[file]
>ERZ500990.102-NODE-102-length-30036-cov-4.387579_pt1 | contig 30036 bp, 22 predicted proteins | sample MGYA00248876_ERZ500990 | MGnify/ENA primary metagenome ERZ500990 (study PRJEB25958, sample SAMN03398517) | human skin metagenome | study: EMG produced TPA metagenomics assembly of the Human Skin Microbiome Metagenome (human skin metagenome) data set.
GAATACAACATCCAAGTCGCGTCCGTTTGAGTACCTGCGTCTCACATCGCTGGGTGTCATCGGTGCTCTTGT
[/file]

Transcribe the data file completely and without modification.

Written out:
>ERZ500990.102-NODE-102-length-30036-cov-4.387579_pt1 | contig 30036 bp, 22 predicted proteins | sample MGYA00248876_ERZ500990 | MGnify/ENA primary metagenome ERZ500990 (study PRJEB25958, sample SAMN03398517) | human skin metagenome | study: EMG produced TPA metagenomics assembly of the Human Skin Microbiome Metagenome (human skin metagenome) data set.
GAATACAACATCCAAGTCGCGTCCGTTTGAGTACCTGCGTCTCACATCGCTGGGTGTCATCGGTGCTCTTGT